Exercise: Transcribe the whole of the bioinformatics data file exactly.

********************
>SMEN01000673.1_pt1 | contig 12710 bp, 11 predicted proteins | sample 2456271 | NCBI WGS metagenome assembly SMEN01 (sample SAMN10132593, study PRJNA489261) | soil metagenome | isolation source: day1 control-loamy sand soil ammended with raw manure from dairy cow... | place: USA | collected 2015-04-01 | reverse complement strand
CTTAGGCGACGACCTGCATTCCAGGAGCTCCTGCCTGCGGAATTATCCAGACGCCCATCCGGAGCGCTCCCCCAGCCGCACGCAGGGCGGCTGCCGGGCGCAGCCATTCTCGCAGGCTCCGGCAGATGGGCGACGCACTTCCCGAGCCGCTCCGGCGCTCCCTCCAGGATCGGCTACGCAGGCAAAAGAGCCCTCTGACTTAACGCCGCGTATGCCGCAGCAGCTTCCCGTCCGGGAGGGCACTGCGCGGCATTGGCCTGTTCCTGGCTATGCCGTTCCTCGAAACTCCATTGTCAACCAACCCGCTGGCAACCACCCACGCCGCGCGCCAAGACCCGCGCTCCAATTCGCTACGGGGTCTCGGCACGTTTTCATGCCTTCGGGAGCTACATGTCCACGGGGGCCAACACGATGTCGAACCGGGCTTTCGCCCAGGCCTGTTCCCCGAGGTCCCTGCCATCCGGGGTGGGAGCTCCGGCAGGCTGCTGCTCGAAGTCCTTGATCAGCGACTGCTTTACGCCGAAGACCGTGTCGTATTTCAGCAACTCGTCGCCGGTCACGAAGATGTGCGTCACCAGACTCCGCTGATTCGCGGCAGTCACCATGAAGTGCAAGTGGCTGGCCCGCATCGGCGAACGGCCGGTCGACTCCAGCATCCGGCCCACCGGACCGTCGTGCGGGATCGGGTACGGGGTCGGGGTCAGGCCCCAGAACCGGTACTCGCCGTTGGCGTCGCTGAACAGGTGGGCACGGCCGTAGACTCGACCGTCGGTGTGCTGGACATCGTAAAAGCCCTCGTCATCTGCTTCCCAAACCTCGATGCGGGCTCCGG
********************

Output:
>SMEN01000673.1_pt1 | contig 12710 bp, 11 predicted proteins | sample 2456271 | NCBI WGS metagenome assembly SMEN01 (sample SAMN10132593, study PRJNA489261) | soil metagenome | isolation source: day1 control-loamy sand soil ammended with raw manure from dairy cow... | place: USA | collected 2015-04-01 | reverse complement strand
CTTAGGCGACGACCTGCATTCCAGGAGCTCCTGCCTGCGGAATTATCCAGACGCCCATCCGGAGCGCTCCCCCAGCCGCACGCAGGGCGGCTGCCGGGCGCAGCCATTCTCGCAGGCTCCGGCAGATGGGCGACGCACTTCCCGAGCCGCTCCGGCGCTCCCTCCAGGATCGGCTACGCAGGCAAAAGAGCCCTCTGACTTAACGCCGCGTATGCCGCAGCAGCTTCCCGTCCGGGAGGGCACTGCGCGGCATTGGCCTGTTCCTGGCTATGCCGTTCCTCGAAACTCCATTGTCAACCAACCCGCTGGCAACCACCCACGCCGCGCGCCAAGACCCGCGCTCCAATTCGCTACGGGGTCTCGGCACGTTTTCATGCCTTCGGGAGCTACATGTCCACGGGGGCCAACACGATGTCGAACCGGGCTTTCGCCCAGGCCTGTTCCCCGAGGTCCCTGCCATCCGGGGTGGGAGCTCCGGCAGGCTGCTGCTCGAAGTCCTTGATCAGCGACTGCTTTACGCCGAAGACCGTGTCGTATTTCAGCAACTCGTCGCCGGTCACGAAGATGTGCGTCACCAGACTCCGCTGATTCGCGGCAGTCACCATGAAGTGCAAGTGGCTGGCCCGCATCGGCGAACGGCCGGTCGACTCCAGCATCCGGCCCACCGGACCGTCGTGCGGGATCGGGTACGGGGTCGGGGTCAGGCCCCAGAACCGGTACTCGCCGTTGGCGTCGCTGAACAGGTGGGCACGGCCGTAGACTCGACCGTCGGTGTGCTGGACATCGTAAAAGCCCTCGTCATCTGCTTCCCAAACCTCGATGCGGGCTCCGG